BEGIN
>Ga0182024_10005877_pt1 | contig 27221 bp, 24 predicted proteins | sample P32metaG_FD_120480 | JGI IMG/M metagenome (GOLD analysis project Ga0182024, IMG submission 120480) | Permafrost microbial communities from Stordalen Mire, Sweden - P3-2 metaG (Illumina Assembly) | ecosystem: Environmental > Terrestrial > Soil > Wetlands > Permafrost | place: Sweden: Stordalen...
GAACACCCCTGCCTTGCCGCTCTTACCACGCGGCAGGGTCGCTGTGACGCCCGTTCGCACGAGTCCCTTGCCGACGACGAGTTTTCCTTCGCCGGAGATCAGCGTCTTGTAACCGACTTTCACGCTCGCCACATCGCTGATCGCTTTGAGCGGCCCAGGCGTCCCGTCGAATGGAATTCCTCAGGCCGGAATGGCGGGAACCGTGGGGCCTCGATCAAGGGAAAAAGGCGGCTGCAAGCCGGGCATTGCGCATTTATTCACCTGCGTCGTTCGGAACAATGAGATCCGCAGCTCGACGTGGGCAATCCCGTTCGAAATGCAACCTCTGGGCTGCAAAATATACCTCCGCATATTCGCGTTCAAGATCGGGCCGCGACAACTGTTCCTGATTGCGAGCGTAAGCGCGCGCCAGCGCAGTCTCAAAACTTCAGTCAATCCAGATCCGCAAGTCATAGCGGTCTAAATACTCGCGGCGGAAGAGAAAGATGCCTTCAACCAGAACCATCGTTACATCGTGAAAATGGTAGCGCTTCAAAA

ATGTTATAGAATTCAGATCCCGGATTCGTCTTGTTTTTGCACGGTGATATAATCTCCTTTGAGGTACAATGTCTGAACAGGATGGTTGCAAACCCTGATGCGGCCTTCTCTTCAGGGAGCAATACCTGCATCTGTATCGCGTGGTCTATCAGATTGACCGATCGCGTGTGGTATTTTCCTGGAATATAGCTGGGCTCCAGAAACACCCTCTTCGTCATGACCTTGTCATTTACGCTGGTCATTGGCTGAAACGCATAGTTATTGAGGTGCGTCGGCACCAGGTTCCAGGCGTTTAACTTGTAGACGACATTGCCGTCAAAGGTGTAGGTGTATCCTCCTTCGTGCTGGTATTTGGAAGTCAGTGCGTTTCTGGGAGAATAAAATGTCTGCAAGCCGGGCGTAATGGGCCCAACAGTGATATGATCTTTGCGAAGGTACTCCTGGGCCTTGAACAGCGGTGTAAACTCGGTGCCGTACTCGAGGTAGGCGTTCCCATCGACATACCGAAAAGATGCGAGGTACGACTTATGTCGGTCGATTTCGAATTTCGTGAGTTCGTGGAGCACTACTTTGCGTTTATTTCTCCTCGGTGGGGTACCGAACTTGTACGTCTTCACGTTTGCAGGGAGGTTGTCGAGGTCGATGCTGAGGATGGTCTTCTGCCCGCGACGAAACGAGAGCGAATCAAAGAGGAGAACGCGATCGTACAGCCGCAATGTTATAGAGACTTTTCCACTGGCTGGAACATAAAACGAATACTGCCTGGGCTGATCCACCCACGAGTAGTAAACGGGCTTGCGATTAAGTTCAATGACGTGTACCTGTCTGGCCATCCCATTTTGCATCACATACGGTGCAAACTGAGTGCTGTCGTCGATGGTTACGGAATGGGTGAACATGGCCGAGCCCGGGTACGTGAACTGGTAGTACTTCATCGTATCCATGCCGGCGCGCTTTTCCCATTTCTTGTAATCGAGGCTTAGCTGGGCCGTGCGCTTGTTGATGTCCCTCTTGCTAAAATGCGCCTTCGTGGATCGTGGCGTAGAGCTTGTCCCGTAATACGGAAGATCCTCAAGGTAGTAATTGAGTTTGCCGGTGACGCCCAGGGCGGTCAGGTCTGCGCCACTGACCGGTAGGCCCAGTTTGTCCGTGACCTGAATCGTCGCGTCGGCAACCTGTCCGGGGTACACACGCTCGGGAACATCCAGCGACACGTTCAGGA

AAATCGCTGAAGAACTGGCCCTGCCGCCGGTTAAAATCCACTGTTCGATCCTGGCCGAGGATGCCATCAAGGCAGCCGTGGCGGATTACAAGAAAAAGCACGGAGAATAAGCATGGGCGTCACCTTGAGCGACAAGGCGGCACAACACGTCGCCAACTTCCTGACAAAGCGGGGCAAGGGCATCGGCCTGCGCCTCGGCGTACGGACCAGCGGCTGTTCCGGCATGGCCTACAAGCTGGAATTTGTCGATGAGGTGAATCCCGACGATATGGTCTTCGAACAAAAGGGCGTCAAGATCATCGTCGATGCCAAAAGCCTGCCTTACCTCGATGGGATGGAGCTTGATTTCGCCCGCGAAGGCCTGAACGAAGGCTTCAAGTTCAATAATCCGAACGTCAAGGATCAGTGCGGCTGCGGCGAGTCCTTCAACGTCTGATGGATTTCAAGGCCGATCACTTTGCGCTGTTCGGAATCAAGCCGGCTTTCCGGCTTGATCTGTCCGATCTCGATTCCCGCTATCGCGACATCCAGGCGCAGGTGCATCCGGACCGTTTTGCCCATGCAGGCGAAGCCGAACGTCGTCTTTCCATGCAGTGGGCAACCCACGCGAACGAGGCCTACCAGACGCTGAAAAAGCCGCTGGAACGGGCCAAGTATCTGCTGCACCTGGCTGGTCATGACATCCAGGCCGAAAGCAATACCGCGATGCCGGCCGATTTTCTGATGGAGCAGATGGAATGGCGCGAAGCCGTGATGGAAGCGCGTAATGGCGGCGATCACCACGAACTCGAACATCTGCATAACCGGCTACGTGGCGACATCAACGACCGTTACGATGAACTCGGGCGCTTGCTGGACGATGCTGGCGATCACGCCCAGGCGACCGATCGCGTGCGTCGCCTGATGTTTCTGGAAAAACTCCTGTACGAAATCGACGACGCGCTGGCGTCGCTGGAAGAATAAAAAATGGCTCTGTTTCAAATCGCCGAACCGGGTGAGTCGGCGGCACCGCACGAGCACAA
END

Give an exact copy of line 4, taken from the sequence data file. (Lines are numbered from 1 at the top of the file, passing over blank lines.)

AAATCGCTGAAGAACTGGCCCTGCCGCCGGTTAAAATCCACTGTTCGATCCTGGCCGAGGATGCCATCAAGGCAGCCGTGGCGGATTACAAGAAAAAGCACGGAGAATAAGCATGGGCGTCACCTTGAGCGACAAGGCGGCACAACACGTCGCCAACTTCCTGACAAAGCGGGGCAAGGGCATCGGCCTGCGCCTCGGCGTACGGACCAGCGGCTGTTCCGGCATGGCCTACAAGCTGGAATTTGTCGATGAGGTGAATCCCGACGATATGGTCTTCGAACAAAAGGGCGTCAAGATCATCGTCGATGCCAAAAGCCTGCCTTACCTCGATGGGATGGAGCTTGATTTCGCCCGCGAAGGCCTGAACGAAGGCTTCAAGTTCAATAATCCGAACGTCAAGGATCAGTGCGGCTGCGGCGAGTCCTTCAACGTCTGATGGATTTCAAGGCCGATCACTTTGCGCTGTTCGGAATCAAGCCGGCTTTCCGGCTTGATCTGTCCGATCTCGATTCCCGCTATCGCGACATCCAGGCGCAGGTGCATCCGGACCGTTTTGCCCATGCAGGCGAAGCCGAACGTCGTCTTTCCATGCAGTGGGCAACCCACGCGAACGAGGCCTACCAGACGCTGAAAAAGCCGCTGGAACGGGCCAAGTATCTGCTGCACCTGGCTGGTCATGACATCCAGGCCGAAAGCAATACCGCGATGCCGGCCGATTTTCTGATGGAGCAGATGGAATGGCGCGAAGCCGTGATGGAAGCGCGTAATGGCGGCGATCACCACGAACTCGAACATCTGCATAACCGGCTACGTGGCGACATCAACGACCGTTACGATGAACTCGGGCGCTTGCTGGACGATGCTGGCGATCACGCCCAGGCGACCGATCGCGTGCGTCGCCTGATGTTTCTGGAAAAACTCCTGTACGAAATCGACGACGCGCTGGCGTCGCTGGAAGAATAAAAAATGGCTCTGTTTCAAATCGCCGAACCGGGTGAGTCGGCGGCACCGCACGAGCACAA